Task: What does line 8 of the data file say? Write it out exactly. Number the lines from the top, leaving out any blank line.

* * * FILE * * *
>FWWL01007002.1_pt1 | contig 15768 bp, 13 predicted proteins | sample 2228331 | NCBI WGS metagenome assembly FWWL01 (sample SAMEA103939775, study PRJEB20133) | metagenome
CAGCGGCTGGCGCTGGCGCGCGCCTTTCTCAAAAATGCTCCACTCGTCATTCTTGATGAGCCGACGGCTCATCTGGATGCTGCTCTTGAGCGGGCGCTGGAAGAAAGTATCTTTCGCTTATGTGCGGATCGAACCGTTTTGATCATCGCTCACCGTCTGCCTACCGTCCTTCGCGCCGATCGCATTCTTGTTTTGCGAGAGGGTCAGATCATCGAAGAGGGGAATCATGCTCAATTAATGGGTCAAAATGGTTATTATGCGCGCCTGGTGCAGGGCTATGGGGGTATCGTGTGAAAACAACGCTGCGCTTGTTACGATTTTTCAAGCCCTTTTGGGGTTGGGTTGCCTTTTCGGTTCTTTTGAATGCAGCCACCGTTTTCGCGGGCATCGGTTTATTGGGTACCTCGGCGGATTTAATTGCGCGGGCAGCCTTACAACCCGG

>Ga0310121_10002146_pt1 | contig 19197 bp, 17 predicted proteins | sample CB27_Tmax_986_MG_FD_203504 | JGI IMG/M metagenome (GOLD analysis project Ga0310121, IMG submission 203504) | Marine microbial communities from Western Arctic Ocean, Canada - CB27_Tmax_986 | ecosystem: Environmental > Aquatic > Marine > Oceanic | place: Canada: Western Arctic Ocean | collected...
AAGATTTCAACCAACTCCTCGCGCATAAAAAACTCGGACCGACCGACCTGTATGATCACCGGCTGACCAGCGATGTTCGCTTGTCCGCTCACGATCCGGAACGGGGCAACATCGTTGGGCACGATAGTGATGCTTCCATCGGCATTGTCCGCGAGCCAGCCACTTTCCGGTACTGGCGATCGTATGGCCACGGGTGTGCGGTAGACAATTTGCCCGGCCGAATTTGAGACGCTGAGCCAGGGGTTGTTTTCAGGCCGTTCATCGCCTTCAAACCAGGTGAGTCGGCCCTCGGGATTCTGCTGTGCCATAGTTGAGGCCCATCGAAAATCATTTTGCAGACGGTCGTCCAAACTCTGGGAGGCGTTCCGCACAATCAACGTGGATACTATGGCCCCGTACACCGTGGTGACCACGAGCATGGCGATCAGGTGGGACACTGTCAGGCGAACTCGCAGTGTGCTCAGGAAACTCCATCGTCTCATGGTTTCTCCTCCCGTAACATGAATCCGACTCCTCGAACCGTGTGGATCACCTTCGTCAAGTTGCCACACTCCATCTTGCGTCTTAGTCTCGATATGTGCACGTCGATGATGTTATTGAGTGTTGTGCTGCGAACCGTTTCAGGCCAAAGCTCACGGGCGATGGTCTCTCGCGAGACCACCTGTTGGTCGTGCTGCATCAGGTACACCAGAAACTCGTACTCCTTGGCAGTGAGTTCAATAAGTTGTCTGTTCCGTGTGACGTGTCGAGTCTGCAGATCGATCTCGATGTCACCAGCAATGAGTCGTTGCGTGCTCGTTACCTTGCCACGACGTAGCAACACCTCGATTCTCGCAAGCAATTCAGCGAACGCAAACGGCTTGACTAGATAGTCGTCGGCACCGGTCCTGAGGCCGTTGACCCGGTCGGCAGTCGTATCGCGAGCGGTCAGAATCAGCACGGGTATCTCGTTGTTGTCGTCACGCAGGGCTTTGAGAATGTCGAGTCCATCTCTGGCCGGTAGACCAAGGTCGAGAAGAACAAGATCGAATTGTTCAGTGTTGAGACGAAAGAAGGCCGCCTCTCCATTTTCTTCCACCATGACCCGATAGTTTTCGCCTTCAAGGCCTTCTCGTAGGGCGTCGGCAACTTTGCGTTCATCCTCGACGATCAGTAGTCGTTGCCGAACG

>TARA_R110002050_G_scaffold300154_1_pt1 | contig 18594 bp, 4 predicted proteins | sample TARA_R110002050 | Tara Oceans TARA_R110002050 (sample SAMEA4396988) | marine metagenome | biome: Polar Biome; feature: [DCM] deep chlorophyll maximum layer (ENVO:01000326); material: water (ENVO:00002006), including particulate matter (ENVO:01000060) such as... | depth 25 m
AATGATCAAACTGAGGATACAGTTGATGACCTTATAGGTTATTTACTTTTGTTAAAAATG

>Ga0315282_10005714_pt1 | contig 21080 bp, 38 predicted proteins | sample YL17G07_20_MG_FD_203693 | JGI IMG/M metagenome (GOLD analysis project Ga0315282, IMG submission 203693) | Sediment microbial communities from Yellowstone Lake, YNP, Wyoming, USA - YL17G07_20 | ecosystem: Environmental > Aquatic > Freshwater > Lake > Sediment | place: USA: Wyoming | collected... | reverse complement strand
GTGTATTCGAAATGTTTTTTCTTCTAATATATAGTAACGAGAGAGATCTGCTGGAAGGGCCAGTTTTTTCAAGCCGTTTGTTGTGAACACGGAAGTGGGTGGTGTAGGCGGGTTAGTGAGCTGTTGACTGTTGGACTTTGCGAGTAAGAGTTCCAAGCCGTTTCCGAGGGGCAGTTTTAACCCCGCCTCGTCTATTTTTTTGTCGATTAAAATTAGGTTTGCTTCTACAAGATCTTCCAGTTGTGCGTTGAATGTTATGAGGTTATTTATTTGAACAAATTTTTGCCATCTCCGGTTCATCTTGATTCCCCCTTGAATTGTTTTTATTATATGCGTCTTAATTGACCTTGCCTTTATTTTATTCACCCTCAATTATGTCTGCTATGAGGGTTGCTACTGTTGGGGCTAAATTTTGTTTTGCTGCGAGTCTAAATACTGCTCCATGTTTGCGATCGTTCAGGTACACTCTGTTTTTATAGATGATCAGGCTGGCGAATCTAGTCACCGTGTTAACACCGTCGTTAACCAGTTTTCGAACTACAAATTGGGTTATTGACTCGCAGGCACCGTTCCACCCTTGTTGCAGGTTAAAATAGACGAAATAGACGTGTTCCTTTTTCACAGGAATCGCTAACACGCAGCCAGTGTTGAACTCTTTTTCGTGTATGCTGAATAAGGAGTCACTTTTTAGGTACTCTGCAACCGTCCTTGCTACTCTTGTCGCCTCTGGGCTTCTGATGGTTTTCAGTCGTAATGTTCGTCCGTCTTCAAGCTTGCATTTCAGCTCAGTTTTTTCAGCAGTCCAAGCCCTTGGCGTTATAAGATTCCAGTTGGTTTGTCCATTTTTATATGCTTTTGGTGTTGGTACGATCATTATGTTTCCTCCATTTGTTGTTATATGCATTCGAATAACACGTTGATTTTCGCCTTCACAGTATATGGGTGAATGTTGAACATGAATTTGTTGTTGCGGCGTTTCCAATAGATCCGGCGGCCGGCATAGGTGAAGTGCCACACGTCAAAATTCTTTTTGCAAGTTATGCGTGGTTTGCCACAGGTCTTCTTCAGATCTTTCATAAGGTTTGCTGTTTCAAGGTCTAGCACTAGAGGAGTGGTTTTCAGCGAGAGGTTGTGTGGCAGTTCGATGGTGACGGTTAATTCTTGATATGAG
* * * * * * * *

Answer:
GTGTATTCGAAATGTTTTTTCTTCTAATATATAGTAACGAGAGAGATCTGCTGGAAGGGCCAGTTTTTTCAAGCCGTTTGTTGTGAACACGGAAGTGGGTGGTGTAGGCGGGTTAGTGAGCTGTTGACTGTTGGACTTTGCGAGTAAGAGTTCCAAGCCGTTTCCGAGGGGCAGTTTTAACCCCGCCTCGTCTATTTTTTTGTCGATTAAAATTAGGTTTGCTTCTACAAGATCTTCCAGTTGTGCGTTGAATGTTATGAGGTTATTTATTTGAACAAATTTTTGCCATCTCCGGTTCATCTTGATTCCCCCTTGAATTGTTTTTATTATATGCGTCTTAATTGACCTTGCCTTTATTTTATTCACCCTCAATTATGTCTGCTATGAGGGTTGCTACTGTTGGGGCTAAATTTTGTTTTGCTGCGAGTCTAAATACTGCTCCATGTTTGCGATCGTTCAGGTACACTCTGTTTTTATAGATGATCAGGCTGGCGAATCTAGTCACCGTGTTAACACCGTCGTTAACCAGTTTTCGAACTACAAATTGGGTTATTGACTCGCAGGCACCGTTCCACCCTTGTTGCAGGTTAAAATAGACGAAATAGACGTGTTCCTTTTTCACAGGAATCGCTAACACGCAGCCAGTGTTGAACTCTTTTTCGTGTATGCTGAATAAGGAGTCACTTTTTAGGTACTCTGCAACCGTCCTTGCTACTCTTGTCGCCTCTGGGCTTCTGATGGTTTTCAGTCGTAATGTTCGTCCGTCTTCAAGCTTGCATTTCAGCTCAGTTTTTTCAGCAGTCCAAGCCCTTGGCGTTATAAGATTCCAGTTGGTTTGTCCATTTTTATATGCTTTTGGTGTTGGTACGATCATTATGTTTCCTCCATTTGTTGTTATATGCATTCGAATAACACGTTGATTTTCGCCTTCACAGTATATGGGTGAATGTTGAACATGAATTTGTTGTTGCGGCGTTTCCAATAGATCCGGCGGCCGGCATAGGTGAAGTGCCACACGTCAAAATTCTTTTTGCAAGTTATGCGTGGTTTGCCACAGGTCTTCTTCAGATCTTTCATAAGGTTTGCTGTTTCAAGGTCTAGCACTAGAGGAGTGGTTTTCAGCGAGAGGTTGTGTGGCAGTTCGATGGTGACGGTTAATTCTTGATATGAG